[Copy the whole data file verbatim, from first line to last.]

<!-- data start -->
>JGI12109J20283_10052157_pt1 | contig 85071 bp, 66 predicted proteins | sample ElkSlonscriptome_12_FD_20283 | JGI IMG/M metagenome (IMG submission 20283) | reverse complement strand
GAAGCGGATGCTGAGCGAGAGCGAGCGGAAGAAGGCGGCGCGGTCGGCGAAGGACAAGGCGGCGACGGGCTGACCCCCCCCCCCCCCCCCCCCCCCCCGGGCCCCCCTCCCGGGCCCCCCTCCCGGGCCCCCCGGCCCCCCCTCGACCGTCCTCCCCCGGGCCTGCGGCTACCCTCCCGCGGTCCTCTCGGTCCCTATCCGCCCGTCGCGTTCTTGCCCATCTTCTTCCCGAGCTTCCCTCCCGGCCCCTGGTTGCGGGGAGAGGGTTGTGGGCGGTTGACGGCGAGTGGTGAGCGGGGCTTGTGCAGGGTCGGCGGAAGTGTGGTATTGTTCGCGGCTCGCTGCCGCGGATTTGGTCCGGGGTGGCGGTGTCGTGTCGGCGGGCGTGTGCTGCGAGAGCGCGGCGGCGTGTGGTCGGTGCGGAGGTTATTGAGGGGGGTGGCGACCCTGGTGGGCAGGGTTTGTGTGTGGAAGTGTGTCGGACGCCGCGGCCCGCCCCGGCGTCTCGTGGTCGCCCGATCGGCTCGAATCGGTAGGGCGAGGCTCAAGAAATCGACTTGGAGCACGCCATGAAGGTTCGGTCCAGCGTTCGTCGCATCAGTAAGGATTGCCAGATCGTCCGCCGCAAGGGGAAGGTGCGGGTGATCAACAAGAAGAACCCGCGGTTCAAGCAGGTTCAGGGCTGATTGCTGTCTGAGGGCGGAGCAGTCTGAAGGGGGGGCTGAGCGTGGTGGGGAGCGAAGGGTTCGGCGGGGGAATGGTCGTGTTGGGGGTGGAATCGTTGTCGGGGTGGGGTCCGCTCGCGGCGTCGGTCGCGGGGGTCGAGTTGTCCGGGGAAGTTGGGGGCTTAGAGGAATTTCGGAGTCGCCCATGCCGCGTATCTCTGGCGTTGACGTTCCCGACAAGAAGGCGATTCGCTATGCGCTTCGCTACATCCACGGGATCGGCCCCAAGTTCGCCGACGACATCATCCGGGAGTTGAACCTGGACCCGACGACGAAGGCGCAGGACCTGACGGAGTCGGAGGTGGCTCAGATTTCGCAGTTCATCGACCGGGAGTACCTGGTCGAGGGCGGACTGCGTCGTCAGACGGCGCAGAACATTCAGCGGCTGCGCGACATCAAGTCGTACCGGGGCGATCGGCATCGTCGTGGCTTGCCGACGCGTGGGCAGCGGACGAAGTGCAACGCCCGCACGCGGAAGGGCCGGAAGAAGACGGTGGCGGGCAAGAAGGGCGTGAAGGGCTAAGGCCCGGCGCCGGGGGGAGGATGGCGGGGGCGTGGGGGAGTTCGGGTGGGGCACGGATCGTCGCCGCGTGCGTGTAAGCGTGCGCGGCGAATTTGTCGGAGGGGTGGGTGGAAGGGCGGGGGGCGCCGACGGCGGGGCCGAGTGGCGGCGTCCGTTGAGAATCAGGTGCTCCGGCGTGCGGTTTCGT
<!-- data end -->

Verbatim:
>JGI12109J20283_10052157_pt1 | contig 85071 bp, 66 predicted proteins | sample ElkSlonscriptome_12_FD_20283 | JGI IMG/M metagenome (IMG submission 20283) | reverse complement strand
GAAGCGGATGCTGAGCGAGAGCGAGCGGAAGAAGGCGGCGCGGTCGGCGAAGGACAAGGCGGCGACGGGCTGACCCCCCCCCCCCCCCCCCCCCCCCCGGGCCCCCCTCCCGGGCCCCCCTCCCGGGCCCCCCGGCCCCCCCTCGACCGTCCTCCCCCGGGCCTGCGGCTACCCTCCCGCGGTCCTCTCGGTCCCTATCCGCCCGTCGCGTTCTTGCCCATCTTCTTCCCGAGCTTCCCTCCCGGCCCCTGGTTGCGGGGAGAGGGTTGTGGGCGGTTGACGGCGAGTGGTGAGCGGGGCTTGTGCAGGGTCGGCGGAAGTGTGGTATTGTTCGCGGCTCGCTGCCGCGGATTTGGTCCGGGGTGGCGGTGTCGTGTCGGCGGGCGTGTGCTGCGAGAGCGCGGCGGCGTGTGGTCGGTGCGGAGGTTATTGAGGGGGGTGGCGACCCTGGTGGGCAGGGTTTGTGTGTGGAAGTGTGTCGGACGCCGCGGCCCGCCCCGGCGTCTCGTGGTCGCCCGATCGGCTCGAATCGGTAGGGCGAGGCTCAAGAAATCGACTTGGAGCACGCCATGAAGGTTCGGTCCAGCGTTCGTCGCATCAGTAAGGATTGCCAGATCGTCCGCCGCAAGGGGAAGGTGCGGGTGATCAACAAGAAGAACCCGCGGTTCAAGCAGGTTCAGGGCTGATTGCTGTCTGAGGGCGGAGCAGTCTGAAGGGGGGGCTGAGCGTGGTGGGGAGCGAAGGGTTCGGCGGGGGAATGGTCGTGTTGGGGGTGGAATCGTTGTCGGGGTGGGGTCCGCTCGCGGCGTCGGTCGCGGGGGTCGAGTTGTCCGGGGAAGTTGGGGGCTTAGAGGAATTTCGGAGTCGCCCATGCCGCGTATCTCTGGCGTTGACGTTCCCGACAAGAAGGCGATTCGCTATGCGCTTCGCTACATCCACGGGATCGGCCCCAAGTTCGCCGACGACATCATCCGGGAGTTGAACCTGGACCCGACGACGAAGGCGCAGGACCTGACGGAGTCGGAGGTGGCTCAGATTTCGCAGTTCATCGACCGGGAGTACCTGGTCGAGGGCGGACTGCGTCGTCAGACGGCGCAGAACATTCAGCGGCTGCGCGACATCAAGTCGTACCGGGGCGATCGGCATCGTCGTGGCTTGCCGACGCGTGGGCAGCGGACGAAGTGCAACGCCCGCACGCGGAAGGGCCGGAAGAAGACGGTGGCGGGCAAGAAGGGCGTGAAGGGCTAAGGCCCGGCGCCGGGGGGAGGATGGCGGGGGCGTGGGGGAGTTCGGGTGGGGCACGGATCGTCGCCGCGTGCGTGTAAGCGTGCGCGGCGAATTTGTCGGAGGGGTGGGTGGAAGGGCGGGGGGCGCCGACGGCGGGGCCGAGTGGCGGCGTCCGTTGAGAATCAGGTGCTCCGGCGTGCGGTTTCGT